Since its discovery, Onabotulinum toxins have been tried for the treatment of various head, neck and face pain syndromes. The end result of controlled clinical trials was that there was not clear evidence for use in many of the common primary and secondary headaches. In chronic migraine, affecting 1-2% of the population, a fixed site and fixed dose treatment approach was shown to be superior to placebo and was approved for use. In this review, evidence for that use and the history leading to it is described.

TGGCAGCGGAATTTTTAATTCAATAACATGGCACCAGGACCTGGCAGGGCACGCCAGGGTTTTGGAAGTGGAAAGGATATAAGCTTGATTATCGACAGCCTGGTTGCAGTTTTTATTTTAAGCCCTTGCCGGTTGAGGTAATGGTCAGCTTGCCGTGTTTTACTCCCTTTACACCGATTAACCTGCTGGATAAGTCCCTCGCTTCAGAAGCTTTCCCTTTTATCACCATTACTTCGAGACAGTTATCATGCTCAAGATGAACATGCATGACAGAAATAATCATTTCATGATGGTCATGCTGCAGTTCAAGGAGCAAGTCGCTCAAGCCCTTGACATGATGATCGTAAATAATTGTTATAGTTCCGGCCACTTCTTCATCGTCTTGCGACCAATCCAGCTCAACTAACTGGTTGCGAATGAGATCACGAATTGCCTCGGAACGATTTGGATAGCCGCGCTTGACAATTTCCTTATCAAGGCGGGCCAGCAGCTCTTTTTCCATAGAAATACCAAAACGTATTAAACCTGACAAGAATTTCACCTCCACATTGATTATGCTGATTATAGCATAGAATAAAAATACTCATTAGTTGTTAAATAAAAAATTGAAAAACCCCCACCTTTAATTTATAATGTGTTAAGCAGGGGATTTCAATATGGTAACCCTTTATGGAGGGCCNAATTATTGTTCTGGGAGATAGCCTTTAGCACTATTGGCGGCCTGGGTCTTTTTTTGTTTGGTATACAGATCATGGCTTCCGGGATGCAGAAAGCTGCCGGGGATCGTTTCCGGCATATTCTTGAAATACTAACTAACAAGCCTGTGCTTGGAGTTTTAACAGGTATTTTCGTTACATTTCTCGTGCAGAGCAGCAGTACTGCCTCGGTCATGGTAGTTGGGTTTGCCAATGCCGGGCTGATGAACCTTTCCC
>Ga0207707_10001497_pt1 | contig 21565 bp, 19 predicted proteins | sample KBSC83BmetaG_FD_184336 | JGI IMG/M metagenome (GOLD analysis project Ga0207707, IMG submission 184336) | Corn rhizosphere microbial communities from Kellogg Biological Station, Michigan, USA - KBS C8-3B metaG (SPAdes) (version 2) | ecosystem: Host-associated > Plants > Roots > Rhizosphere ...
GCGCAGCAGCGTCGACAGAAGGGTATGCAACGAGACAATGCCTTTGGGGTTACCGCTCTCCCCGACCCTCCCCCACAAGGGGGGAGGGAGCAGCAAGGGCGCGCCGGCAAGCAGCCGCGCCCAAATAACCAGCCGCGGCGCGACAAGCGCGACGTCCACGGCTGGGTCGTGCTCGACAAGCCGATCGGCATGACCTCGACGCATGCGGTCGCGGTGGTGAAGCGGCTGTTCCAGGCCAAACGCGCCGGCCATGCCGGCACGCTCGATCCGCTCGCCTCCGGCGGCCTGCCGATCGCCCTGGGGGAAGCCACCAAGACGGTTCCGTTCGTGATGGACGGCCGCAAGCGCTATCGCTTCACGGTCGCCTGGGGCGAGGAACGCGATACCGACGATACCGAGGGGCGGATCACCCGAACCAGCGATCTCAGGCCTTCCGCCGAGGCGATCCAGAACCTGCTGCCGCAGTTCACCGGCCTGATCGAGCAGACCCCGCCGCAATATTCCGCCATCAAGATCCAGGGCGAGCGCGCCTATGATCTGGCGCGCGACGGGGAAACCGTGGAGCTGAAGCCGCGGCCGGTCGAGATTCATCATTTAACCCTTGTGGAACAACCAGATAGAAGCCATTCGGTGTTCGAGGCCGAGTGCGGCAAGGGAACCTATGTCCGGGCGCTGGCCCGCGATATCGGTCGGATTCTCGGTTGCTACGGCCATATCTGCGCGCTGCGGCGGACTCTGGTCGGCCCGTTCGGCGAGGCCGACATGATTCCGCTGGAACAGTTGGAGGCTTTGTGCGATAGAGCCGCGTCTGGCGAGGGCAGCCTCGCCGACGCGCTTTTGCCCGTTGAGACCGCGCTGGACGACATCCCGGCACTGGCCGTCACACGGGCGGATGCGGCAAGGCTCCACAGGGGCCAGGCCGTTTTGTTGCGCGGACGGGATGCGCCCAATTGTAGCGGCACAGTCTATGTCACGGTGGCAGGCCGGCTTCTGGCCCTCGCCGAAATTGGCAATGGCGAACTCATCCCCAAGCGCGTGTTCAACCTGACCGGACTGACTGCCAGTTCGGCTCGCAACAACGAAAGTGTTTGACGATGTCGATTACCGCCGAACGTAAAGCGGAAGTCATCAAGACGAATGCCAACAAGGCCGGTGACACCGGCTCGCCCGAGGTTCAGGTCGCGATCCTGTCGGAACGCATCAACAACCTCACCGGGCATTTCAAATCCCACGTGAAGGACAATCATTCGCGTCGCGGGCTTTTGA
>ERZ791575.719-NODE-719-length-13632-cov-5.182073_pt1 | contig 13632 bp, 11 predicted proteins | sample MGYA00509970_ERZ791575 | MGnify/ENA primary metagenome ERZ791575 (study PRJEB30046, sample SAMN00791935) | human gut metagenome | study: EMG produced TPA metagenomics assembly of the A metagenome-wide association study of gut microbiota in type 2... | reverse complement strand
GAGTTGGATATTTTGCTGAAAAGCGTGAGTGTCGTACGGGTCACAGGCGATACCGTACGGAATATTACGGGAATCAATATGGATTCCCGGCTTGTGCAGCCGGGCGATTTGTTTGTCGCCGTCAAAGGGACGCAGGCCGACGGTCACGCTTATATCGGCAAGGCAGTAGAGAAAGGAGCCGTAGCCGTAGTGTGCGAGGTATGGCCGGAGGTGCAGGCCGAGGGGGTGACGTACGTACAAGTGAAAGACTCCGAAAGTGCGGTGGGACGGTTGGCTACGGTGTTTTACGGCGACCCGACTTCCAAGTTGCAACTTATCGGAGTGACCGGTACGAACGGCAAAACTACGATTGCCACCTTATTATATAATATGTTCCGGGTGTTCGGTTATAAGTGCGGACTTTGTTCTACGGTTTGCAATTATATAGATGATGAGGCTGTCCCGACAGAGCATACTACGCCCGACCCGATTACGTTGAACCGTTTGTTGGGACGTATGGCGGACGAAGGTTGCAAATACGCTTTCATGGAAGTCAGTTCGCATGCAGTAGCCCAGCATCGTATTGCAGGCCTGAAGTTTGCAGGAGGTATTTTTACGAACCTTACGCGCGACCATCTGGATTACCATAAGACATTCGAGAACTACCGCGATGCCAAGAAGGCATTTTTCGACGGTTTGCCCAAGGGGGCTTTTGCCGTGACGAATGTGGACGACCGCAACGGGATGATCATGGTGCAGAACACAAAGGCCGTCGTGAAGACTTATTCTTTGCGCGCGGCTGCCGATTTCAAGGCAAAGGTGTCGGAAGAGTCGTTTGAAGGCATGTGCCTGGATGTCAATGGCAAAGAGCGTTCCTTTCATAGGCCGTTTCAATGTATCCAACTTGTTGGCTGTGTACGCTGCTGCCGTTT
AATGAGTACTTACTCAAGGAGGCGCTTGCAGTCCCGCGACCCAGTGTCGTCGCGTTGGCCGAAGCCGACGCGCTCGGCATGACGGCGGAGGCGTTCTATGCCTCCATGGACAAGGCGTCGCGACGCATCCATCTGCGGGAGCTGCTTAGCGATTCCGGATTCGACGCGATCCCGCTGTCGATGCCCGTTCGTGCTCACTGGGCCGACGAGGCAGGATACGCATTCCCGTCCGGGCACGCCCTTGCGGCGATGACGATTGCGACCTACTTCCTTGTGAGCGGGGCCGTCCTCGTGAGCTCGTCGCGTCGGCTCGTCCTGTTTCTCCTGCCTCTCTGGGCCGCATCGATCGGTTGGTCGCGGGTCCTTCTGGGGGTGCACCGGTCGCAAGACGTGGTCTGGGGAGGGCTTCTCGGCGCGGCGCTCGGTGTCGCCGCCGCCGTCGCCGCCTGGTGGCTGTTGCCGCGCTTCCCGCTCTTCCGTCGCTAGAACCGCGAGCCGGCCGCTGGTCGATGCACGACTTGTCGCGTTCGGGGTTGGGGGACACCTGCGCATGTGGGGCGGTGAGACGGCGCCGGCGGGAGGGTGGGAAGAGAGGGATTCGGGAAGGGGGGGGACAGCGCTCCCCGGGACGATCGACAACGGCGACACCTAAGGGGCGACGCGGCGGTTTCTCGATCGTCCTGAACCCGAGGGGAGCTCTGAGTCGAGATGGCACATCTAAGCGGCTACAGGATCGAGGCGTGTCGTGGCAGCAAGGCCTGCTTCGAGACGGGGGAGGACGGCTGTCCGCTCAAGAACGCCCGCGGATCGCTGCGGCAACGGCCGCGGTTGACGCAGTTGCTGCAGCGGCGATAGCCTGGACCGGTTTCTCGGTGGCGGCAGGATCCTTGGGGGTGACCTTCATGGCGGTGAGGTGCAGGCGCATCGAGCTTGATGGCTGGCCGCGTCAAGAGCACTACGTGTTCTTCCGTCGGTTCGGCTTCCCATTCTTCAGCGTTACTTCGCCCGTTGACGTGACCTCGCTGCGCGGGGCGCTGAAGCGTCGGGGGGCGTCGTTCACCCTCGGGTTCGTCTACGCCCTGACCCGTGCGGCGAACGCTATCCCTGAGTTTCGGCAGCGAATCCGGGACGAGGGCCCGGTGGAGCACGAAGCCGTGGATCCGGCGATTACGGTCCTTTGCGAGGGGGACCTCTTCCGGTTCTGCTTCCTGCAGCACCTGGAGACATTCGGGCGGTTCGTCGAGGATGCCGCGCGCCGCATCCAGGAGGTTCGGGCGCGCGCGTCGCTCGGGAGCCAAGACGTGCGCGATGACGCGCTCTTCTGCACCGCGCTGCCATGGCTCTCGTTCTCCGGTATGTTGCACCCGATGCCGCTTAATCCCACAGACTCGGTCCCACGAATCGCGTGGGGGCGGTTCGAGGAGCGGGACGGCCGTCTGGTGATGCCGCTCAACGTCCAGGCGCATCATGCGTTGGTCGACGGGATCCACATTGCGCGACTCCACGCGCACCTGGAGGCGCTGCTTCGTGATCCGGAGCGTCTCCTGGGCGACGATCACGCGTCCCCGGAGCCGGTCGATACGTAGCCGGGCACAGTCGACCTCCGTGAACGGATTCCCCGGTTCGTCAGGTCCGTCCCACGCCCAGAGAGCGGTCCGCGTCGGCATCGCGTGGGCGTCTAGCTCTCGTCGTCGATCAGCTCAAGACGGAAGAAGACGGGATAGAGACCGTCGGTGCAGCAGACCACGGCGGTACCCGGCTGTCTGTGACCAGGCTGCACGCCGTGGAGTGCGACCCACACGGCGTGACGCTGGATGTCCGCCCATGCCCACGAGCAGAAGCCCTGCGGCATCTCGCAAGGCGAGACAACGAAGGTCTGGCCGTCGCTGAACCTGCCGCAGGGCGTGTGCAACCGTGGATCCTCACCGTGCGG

The objective of this open single-centre study was to evaluate the efficacy and tolerability of botulinum toxin type-A (BTX-A) as add-on in the prophylactic treatment of cluster headache (CH). Twelve male patients with episodic (n=3) or chronic (n=9) CH, unresponsive to common prophylactic medications, were treated with a cumulative dose of 50 International Units (IU) BTX-A according to a standardised injection scheme into the ipsilateral pericranial muscles.